Canada’s spy agencies have deliberately misled judges to expand their eavesdropping powers unlawfully, a newly released ruling says. In a rebuke to Canadian counter-terrorism practices, the 51-page ruling says federal agencies are wrongly enlisting U.S and British allies in global surveillance dragnets that risk harming Canadian terrorism suspects and could expose government agents to criminal charges. On the advice of watchdog agencies, the judge was reconsidering a 2008 decision to expand the wiretapping reach of Canadian intelligence services. At issue are the actions of the Canadian Security Intelligence Service and Communications Security Establishment Canada. The two agencies have shared information with allied agencies on their investigations of Canadian citizens done under the expanded powers – but never told the court they were going to do so.
Federal Court Judge Richard Mosley said he and other judges have fallen victim to “a deliberate decision to keep the court in the dark.” His written ruling, released on Friday, was summarized last month in a statement, but national-security experts say only the full version communicates the depths of his disgruntlement. “A decision was made by CSIS officials … to strategically omit information in [warrant] applications … about their intention to seek the assistance of the foreign partners,” Judge Mosley writes. He adds that the Federal Court never authorized any international intelligence exchanges, and likely would not have approved some warrant applications if it had known about the practice. … Craig Forcese, a University of Ottawa law professor called the ruling a “significant chastisement.” He said the court is rightly worried investigations authorized after the 2008 ruling could have endangered people. “Imagine a circumstance where CSIS says, ‘We’ve got concerns about these Canadians…And the [U.S. Central Intelligence Agency] decides it’s time for a Predator drone …” [Emphasis added]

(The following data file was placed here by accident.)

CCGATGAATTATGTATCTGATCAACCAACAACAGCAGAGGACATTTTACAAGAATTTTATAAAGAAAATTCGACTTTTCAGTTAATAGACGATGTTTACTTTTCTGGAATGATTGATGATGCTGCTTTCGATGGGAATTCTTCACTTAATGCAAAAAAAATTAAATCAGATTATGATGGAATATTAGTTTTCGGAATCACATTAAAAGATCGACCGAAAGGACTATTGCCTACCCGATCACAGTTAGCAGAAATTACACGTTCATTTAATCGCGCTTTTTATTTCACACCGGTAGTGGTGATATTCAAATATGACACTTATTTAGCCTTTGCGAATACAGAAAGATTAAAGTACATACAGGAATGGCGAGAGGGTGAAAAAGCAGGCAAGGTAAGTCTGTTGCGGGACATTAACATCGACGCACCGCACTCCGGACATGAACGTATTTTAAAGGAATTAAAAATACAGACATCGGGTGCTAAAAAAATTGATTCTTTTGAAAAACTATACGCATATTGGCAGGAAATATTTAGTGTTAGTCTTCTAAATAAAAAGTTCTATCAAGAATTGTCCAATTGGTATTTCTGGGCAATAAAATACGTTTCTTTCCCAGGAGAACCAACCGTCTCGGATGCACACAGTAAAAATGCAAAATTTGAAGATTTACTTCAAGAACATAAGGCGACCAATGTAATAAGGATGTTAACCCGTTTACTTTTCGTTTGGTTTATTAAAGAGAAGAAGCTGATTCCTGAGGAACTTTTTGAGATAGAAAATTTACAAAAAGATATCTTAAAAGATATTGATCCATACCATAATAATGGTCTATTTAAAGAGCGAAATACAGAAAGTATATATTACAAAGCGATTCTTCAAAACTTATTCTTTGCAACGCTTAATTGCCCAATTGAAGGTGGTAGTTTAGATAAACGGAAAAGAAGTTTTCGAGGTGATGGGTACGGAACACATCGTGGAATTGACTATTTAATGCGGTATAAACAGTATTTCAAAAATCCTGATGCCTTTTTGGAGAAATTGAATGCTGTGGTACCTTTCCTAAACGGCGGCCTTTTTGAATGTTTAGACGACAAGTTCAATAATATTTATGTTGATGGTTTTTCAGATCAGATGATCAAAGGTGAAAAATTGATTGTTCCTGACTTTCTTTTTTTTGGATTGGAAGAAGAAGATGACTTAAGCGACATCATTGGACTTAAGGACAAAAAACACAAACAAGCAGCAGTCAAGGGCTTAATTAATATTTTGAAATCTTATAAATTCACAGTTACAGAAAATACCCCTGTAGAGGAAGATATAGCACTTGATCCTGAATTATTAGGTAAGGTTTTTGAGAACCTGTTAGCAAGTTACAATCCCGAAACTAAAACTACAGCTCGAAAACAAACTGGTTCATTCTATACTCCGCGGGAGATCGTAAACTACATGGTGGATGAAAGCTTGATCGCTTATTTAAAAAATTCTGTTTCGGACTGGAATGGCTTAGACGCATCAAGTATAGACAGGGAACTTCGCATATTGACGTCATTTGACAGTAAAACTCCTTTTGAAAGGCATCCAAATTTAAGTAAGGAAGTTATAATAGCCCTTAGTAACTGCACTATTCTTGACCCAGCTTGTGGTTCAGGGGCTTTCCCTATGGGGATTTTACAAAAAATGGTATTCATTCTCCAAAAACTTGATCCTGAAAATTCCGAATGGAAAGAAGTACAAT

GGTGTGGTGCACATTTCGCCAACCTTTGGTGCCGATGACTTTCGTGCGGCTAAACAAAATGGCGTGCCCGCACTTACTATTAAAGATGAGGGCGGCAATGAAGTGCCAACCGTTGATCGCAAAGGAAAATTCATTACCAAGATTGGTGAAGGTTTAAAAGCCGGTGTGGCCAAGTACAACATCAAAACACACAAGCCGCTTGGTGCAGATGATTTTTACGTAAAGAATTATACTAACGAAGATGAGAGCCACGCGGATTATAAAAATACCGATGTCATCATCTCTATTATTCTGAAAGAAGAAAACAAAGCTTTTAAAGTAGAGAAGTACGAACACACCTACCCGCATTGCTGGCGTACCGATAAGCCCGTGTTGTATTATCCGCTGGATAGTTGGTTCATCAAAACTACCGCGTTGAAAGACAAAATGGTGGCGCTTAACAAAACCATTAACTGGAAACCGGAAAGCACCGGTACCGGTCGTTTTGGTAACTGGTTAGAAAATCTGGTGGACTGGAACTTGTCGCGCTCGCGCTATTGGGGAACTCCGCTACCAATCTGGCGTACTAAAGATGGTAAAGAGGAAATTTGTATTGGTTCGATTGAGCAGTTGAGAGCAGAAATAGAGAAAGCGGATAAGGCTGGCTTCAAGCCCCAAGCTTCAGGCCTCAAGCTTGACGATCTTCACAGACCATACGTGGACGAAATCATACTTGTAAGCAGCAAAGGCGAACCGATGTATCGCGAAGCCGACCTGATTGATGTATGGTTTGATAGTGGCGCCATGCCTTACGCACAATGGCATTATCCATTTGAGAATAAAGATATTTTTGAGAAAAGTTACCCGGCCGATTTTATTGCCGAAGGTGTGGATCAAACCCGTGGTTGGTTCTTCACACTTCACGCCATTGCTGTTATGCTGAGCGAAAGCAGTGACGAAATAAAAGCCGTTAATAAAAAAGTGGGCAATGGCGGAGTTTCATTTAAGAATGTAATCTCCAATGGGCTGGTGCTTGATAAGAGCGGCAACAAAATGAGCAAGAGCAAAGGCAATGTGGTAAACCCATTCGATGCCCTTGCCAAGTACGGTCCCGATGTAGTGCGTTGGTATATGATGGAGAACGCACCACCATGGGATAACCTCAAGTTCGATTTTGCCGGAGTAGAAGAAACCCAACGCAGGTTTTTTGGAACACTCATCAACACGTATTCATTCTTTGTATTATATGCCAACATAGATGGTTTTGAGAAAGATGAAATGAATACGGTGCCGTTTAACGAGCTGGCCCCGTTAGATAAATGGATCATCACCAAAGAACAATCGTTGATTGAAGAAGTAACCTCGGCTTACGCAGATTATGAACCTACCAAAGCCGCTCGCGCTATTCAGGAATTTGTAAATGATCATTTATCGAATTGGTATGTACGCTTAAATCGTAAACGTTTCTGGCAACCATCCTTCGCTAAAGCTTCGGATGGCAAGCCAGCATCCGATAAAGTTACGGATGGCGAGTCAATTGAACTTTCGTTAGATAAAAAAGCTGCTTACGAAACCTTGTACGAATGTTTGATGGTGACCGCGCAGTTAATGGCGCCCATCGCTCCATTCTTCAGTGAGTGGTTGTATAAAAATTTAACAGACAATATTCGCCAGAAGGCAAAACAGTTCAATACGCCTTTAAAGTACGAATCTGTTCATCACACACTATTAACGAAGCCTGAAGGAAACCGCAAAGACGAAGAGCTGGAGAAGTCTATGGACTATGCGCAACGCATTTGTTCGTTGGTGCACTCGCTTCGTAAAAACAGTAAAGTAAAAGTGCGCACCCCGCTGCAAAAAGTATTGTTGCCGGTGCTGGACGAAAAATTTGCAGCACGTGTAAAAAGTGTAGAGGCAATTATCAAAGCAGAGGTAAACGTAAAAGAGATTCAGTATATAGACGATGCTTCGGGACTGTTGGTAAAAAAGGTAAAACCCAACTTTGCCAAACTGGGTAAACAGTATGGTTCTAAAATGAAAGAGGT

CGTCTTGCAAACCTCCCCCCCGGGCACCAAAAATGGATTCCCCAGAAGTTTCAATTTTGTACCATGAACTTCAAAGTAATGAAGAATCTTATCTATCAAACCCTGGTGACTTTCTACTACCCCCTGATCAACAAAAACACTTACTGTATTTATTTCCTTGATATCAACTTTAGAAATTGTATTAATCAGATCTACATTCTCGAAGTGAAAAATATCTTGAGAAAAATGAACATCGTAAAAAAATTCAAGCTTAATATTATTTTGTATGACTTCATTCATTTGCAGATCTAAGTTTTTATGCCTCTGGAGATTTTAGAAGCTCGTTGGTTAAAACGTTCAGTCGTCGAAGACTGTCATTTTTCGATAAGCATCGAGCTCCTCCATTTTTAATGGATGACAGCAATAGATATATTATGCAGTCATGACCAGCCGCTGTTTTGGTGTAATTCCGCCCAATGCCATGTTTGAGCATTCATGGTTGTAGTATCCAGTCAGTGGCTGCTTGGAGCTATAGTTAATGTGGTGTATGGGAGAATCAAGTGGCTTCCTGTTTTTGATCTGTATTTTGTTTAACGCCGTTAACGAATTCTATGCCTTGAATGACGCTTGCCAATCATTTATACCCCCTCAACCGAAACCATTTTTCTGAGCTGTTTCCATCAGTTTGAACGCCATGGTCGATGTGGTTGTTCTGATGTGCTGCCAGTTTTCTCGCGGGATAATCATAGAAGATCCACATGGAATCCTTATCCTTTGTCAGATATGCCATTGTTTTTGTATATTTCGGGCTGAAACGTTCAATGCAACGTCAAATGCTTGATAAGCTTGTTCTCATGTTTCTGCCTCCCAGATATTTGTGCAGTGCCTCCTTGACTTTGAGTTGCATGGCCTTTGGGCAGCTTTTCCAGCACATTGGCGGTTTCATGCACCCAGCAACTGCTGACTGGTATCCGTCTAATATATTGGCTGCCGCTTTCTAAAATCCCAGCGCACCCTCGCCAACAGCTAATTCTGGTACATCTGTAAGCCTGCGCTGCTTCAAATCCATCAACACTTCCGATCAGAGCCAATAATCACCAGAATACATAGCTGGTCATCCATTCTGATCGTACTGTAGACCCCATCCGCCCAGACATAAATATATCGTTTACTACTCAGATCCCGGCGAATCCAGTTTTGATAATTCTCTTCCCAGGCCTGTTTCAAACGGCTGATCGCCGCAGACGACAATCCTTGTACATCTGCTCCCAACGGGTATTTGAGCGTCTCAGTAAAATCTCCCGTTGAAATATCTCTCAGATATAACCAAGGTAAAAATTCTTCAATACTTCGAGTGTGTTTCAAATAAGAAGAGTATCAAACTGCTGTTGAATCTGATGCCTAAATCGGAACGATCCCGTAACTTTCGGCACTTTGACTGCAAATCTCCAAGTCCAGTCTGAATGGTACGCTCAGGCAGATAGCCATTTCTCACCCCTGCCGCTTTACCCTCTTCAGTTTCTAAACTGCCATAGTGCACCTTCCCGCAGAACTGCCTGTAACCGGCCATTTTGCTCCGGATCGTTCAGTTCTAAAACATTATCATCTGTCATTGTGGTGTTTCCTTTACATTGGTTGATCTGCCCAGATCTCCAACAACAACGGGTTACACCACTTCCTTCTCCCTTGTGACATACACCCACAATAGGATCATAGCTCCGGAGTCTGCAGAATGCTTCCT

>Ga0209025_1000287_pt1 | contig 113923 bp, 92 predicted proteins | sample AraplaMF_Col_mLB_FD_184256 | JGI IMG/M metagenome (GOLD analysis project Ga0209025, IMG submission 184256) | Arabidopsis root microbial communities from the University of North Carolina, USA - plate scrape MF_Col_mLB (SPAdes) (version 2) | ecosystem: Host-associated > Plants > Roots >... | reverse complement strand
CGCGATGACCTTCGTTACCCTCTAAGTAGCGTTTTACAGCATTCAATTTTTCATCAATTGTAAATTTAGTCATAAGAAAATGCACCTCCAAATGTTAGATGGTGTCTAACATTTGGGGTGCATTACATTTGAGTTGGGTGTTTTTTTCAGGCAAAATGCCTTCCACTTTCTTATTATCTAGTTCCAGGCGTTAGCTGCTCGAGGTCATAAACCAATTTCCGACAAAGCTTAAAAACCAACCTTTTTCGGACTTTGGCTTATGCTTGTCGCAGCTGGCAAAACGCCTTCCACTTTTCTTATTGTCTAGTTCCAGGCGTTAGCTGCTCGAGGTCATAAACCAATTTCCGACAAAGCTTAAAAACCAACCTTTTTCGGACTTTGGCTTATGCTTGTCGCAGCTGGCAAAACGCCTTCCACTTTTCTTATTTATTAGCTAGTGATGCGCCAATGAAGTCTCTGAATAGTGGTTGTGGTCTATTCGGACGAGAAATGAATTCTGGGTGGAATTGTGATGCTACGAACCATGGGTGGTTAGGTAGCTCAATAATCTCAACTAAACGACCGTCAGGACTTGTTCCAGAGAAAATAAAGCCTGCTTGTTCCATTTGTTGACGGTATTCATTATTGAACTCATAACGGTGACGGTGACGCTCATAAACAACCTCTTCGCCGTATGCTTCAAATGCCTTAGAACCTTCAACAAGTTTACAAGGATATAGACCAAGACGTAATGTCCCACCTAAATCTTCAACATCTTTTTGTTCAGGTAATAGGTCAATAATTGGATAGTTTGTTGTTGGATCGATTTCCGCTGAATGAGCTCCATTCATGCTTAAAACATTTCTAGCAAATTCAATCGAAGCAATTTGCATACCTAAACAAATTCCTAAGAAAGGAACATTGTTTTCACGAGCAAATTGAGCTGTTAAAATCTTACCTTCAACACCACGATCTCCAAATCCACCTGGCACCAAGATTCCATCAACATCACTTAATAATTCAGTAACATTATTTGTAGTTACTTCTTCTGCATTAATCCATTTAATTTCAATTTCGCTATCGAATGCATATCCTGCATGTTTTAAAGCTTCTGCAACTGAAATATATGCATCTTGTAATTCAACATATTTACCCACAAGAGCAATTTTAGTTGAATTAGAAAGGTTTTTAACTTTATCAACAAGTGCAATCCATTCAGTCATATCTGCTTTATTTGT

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In a judgment recently released by the Alberta Court of Queen’s bench, Chief Justice Neil Wittmann agreed there were valid claims asserted against the ERCB for breaching Ms. Ernst’s fundamental and constitutional right to freedom of expression and that “the ERCB cannot rely on its argument on the Weibo eco-terrorism claim, in the total absence of evidence. There is none.”
However, the court found that the Alberta government had granted complete immunity to the ERCB for all legal claims, including for breaches of constitutional rights.
February 12, 2009 – following a CTV W5 National News segment of Ernst’s explosively contaminated well water and the ERCB’s treatment of her, “undercover” Royal Canadian Mounted Police with Canada’s anti-terrorist squad arrive warrant-less at Jessica’s home in Rosebud to interrogate. EnCana, Alberta Environment and the ERCB had been served legal papers two months previously.
Counter-terrorism unit set up in Alberta to protect energy industry headline changed shortly after publication to Counter-terrorism unit set up in Alberta to help protect energy industry, public
Lawyer’s suspicions spy agency listened to client calls proven right “I couldn’t believe the degree to which the [Canadian] judicial process had been corrupted,” ]